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Some things in politics never seem to change. It’s still about messaging and mobilizing voters. Particularly when talking about American campaigns, what really drives all is money. Yet, where politicians get their money from and where they spend it, is rapidly
Collecting money is increasingly done using innovative technologies. From email campaigns to texting, and from Facebook to Pinterest, modern day campaigns are very much run like tech start-ups by bright, skilled minds who are able to connect to more voters 24/7. And, of course, ask them for some cash. That said, all these digital operations may cost a lot, but most is still spend not on Tweets, or apps but on TV advertising.
Looking ahead this might well change. Tech-savvy campaign staffers are taking cues from game developers and app builders and are harnessing the affordances of networked technologies. Two overlapping trends are likely to become more prominent in the months and years ahead.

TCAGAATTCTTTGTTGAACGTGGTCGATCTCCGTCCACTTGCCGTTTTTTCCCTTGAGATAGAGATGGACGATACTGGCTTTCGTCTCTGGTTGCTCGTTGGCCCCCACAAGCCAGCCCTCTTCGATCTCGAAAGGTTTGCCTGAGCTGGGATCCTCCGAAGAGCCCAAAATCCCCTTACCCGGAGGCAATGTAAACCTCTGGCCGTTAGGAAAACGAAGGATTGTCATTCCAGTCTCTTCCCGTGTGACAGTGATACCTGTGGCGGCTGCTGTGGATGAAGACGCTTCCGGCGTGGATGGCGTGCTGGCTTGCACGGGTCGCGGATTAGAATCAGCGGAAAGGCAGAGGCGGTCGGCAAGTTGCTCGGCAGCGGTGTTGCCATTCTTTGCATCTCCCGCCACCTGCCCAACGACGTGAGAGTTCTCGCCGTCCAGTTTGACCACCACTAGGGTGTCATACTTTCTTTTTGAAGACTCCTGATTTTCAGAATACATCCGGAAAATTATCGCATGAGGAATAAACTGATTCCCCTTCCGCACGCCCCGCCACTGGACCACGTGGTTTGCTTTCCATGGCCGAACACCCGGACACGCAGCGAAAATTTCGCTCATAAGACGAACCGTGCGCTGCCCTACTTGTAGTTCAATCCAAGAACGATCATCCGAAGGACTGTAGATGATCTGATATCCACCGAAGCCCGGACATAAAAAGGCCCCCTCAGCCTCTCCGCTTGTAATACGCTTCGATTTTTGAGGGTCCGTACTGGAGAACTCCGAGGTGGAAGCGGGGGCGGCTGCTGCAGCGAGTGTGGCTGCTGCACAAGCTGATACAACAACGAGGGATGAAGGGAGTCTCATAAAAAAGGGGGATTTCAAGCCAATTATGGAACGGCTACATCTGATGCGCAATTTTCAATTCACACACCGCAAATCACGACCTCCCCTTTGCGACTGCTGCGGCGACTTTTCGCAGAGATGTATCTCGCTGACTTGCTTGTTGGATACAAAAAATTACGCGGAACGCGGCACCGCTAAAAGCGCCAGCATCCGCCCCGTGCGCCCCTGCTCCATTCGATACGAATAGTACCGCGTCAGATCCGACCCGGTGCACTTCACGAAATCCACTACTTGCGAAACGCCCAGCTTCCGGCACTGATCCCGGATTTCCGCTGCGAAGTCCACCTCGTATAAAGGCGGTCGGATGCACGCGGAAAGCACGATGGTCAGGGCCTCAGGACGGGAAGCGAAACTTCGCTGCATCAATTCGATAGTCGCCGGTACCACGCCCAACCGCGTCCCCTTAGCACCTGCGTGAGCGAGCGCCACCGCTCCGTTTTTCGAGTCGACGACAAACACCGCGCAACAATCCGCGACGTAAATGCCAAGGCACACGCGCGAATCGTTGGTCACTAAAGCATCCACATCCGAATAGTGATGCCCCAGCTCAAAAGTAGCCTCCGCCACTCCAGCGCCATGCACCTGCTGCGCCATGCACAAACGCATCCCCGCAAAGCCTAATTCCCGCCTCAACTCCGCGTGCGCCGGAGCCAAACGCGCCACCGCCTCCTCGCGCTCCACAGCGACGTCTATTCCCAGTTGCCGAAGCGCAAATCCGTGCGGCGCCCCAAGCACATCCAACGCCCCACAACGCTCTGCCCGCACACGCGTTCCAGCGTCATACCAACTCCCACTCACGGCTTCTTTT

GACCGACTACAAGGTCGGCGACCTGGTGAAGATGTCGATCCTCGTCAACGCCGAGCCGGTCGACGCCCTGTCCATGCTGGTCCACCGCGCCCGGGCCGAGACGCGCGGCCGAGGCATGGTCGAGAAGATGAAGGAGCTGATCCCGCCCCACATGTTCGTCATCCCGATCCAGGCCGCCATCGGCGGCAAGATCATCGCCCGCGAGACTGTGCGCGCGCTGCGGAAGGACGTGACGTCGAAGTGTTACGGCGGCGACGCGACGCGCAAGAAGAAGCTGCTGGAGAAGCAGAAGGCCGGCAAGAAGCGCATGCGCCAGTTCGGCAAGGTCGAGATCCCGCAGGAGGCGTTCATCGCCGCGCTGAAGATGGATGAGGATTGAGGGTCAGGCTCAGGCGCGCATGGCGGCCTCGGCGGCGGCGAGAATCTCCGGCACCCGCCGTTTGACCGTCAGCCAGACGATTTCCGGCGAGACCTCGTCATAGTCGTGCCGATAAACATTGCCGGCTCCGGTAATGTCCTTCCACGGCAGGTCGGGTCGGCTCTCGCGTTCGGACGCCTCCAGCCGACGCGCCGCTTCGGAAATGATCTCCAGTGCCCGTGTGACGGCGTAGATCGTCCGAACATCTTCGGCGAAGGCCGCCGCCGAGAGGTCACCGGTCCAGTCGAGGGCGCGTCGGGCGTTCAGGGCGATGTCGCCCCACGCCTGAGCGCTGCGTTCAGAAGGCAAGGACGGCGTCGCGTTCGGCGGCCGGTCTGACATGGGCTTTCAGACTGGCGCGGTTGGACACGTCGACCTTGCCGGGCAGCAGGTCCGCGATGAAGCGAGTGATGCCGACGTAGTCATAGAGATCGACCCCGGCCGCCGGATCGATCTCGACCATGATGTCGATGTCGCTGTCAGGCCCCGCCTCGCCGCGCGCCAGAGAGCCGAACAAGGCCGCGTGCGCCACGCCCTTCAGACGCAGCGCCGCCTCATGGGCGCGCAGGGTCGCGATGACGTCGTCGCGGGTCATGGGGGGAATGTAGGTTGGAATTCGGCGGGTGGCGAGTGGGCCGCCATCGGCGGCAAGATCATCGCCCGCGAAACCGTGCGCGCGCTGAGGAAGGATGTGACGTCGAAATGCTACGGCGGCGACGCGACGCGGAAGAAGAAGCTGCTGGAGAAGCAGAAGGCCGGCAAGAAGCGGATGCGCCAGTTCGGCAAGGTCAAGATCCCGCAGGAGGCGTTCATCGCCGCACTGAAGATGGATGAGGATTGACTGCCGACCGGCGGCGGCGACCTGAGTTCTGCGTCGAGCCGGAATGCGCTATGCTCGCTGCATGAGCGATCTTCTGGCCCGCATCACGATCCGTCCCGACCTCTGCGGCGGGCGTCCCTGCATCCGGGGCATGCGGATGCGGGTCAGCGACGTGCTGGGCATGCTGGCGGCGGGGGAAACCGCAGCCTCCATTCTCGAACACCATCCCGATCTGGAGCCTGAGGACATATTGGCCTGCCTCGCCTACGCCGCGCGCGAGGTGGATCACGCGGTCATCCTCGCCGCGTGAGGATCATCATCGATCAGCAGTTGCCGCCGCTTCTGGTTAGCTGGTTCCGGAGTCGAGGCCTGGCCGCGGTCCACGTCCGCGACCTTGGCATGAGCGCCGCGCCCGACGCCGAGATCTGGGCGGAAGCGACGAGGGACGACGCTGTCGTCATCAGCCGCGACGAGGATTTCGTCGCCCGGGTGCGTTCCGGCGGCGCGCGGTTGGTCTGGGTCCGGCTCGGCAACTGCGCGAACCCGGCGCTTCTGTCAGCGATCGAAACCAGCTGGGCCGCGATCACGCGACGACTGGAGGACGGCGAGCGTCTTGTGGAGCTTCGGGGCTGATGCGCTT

First, with all things digital, campaigns are more data-driven than ever before. It’s all about metrics, metrics, metrics. Combining sophisticated and surprisingly detailed user profiles with online technologies and “old” tech as direct mailing, robocalls and TV ads,
strategists can now truly microtarget voters. Have you donated before, and are you a woman caring about social issues? Then you get a different ad, email and folder then, let’s say, your more conservative brother who lives in a different state.
Second, as audiences go mobile, so do political campaigns. Location based technologies can further aid in delivering pinpointed messages as well as collecting money and date on the go. But equally important, mobile tools allow for further grassroots organizing: connecting (potential) voters online as well as offline. Because in the end, all politics is local, and all politics is personal.